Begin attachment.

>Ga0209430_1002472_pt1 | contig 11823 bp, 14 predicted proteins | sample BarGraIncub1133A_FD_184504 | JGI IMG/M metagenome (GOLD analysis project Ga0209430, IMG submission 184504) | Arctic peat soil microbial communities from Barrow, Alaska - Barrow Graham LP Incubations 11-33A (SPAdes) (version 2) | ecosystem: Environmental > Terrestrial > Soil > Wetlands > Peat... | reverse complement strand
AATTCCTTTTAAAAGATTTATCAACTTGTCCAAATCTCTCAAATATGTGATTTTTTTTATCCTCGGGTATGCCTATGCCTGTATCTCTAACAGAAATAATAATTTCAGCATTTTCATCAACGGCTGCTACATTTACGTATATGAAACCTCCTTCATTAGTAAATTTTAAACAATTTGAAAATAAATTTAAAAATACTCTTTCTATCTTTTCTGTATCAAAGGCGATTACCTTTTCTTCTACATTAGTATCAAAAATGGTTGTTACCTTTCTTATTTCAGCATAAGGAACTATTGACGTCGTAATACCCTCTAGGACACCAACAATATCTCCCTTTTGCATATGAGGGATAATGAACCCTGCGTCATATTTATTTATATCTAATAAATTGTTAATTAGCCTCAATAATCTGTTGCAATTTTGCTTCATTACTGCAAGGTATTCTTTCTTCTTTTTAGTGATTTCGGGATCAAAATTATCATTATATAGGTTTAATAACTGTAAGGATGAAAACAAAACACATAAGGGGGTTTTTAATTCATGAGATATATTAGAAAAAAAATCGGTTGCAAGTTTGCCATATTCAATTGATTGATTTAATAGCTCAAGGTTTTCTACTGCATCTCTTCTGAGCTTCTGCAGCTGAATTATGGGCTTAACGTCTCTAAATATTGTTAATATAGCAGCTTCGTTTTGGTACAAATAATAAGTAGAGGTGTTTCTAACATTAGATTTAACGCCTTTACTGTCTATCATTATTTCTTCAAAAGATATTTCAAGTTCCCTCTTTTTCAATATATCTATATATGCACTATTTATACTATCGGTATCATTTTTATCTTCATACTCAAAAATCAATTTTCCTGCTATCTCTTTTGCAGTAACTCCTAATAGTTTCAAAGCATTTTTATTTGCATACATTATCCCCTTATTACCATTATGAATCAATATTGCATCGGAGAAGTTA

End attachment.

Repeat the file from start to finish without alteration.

>Ga0209430_1002472_pt1 | contig 11823 bp, 14 predicted proteins | sample BarGraIncub1133A_FD_184504 | JGI IMG/M metagenome (GOLD analysis project Ga0209430, IMG submission 184504) | Arctic peat soil microbial communities from Barrow, Alaska - Barrow Graham LP Incubations 11-33A (SPAdes) (version 2) | ecosystem: Environmental > Terrestrial > Soil > Wetlands > Peat... | reverse complement strand
AATTCCTTTTAAAAGATTTATCAACTTGTCCAAATCTCTCAAATATGTGATTTTTTTTATCCTCGGGTATGCCTATGCCTGTATCTCTAACAGAAATAATAATTTCAGCATTTTCATCAACGGCTGCTACATTTACGTATATGAAACCTCCTTCATTAGTAAATTTTAAACAATTTGAAAATAAATTTAAAAATACTCTTTCTATCTTTTCTGTATCAAAGGCGATTACCTTTTCTTCTACATTAGTATCAAAAATGGTTGTTACCTTTCTTATTTCAGCATAAGGAACTATTGACGTCGTAATACCCTCTAGGACACCAACAATATCTCCCTTTTGCATATGAGGGATAATGAACCCTGCGTCATATTTATTTATATCTAATAAATTGTTAATTAGCCTCAATAATCTGTTGCAATTTTGCTTCATTACTGCAAGGTATTCTTTCTTCTTTTTAGTGATTTCGGGATCAAAATTATCATTATATAGGTTTAATAACTGTAAGGATGAAAACAAAACACATAAGGGGGTTTTTAATTCATGAGATATATTAGAAAAAAAATCGGTTGCAAGTTTGCCATATTCAATTGATTGATTTAATAGCTCAAGGTTTTCTACTGCATCTCTTCTGAGCTTCTGCAGCTGAATTATGGGCTTAACGTCTCTAAATATTGTTAATATAGCAGCTTCGTTTTGGTACAAATAATAAGTAGAGGTGTTTCTAACATTAGATTTAACGCCTTTACTGTCTATCATTATTTCTTCAAAAGATATTTCAAGTTCCCTCTTTTTCAATATATCTATATATGCACTATTTATACTATCGGTATCATTTTTATCTTCATACTCAAAAATCAATTTTCCTGCTATCTCTTTTGCAGTAACTCCTAATAGTTTCAAAGCATTTTTATTTGCATACATTATCCCCTTATTACCATTATGAATCAATATTGCATCGGAGAAGTTA